April 12, 2014 9:43 a.m.

    I think we're at the start of a whirlwind we'll be reaping for quite a while after sowing seeds of disregard for marriage, family and the spiritual source that sustains those institutions and the nation.

    In the early 80's video tape and VCRs started becoming ubiquitous sources of in-home entertainment. I remember being increasingly disturbed as I witnessed the rising number of parents who, neglectfully I thought, seemed unconcerned by the rising number of movies with graphic violence and sexual content. I saw more and more of those kinds of movies becoming more and more commonly viewed by a broader range of ages in people's homes. The trend continued in the increasingly prevalent cable TV content.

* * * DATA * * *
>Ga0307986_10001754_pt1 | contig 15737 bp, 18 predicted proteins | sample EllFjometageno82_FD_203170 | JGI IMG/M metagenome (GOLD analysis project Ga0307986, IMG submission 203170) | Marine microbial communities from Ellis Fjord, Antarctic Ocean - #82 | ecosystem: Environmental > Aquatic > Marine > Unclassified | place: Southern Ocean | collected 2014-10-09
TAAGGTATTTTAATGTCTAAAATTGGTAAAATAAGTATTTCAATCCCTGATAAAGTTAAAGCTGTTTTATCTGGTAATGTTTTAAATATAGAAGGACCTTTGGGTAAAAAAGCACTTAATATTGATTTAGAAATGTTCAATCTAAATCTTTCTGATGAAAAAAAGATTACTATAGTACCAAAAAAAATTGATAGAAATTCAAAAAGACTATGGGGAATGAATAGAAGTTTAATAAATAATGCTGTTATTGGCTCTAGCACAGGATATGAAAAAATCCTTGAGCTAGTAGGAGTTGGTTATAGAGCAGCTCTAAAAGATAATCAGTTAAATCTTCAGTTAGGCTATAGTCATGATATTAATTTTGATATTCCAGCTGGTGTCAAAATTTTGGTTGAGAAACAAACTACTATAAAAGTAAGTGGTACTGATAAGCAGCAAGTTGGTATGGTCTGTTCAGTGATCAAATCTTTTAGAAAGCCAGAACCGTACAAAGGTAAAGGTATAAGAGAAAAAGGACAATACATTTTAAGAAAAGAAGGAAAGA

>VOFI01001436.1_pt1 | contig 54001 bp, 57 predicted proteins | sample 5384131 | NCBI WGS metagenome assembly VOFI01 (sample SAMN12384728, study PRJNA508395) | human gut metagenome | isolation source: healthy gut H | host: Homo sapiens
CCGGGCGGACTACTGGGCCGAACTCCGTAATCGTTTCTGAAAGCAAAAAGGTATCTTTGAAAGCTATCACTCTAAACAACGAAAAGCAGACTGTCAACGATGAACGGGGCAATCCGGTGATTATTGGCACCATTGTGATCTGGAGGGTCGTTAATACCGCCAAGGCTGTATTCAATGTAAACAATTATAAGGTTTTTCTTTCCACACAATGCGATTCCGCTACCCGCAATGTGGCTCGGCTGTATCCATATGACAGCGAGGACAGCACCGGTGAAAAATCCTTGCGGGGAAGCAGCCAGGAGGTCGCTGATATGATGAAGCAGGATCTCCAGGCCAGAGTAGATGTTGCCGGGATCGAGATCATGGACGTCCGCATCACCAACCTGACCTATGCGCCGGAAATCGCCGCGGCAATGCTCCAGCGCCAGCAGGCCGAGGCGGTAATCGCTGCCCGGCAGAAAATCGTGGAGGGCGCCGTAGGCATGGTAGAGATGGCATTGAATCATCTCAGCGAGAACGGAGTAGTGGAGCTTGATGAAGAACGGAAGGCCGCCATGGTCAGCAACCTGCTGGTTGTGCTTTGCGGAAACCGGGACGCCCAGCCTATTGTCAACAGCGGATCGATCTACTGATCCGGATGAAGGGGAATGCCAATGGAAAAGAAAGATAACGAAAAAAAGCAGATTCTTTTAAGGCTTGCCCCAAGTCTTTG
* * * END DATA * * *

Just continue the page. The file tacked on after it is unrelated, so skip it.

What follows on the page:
Predictably, the coarsening effect on more and more children and families became more pronounced. We are simply farther down that same downward path. The causes are the same. The remedies are the same.

    Unfortunately, as we've seen so often, societal transformations from a downward trajectory to an upward one seem to only happen after a dramatic and very traumatic upheaval. Ironically, this is all predicted in the Bible. Apparently, fewer and fewer people know that....or care.

  • Piper Scio, OR
    April 12, 2014 9:20 a.m.

    This is empirical evidence of the downward spiral of America's ethics and morals. Certainly when the Bible and Book of Mormon are used as a tutelage for right and wrong, societal standards are established for the benefit of all. Rather than love your neighbor as thyself, we're now facing the facet of a lot of people believing that it's alright to dig a pit for thy neighbor. And we're worse off for this mentality.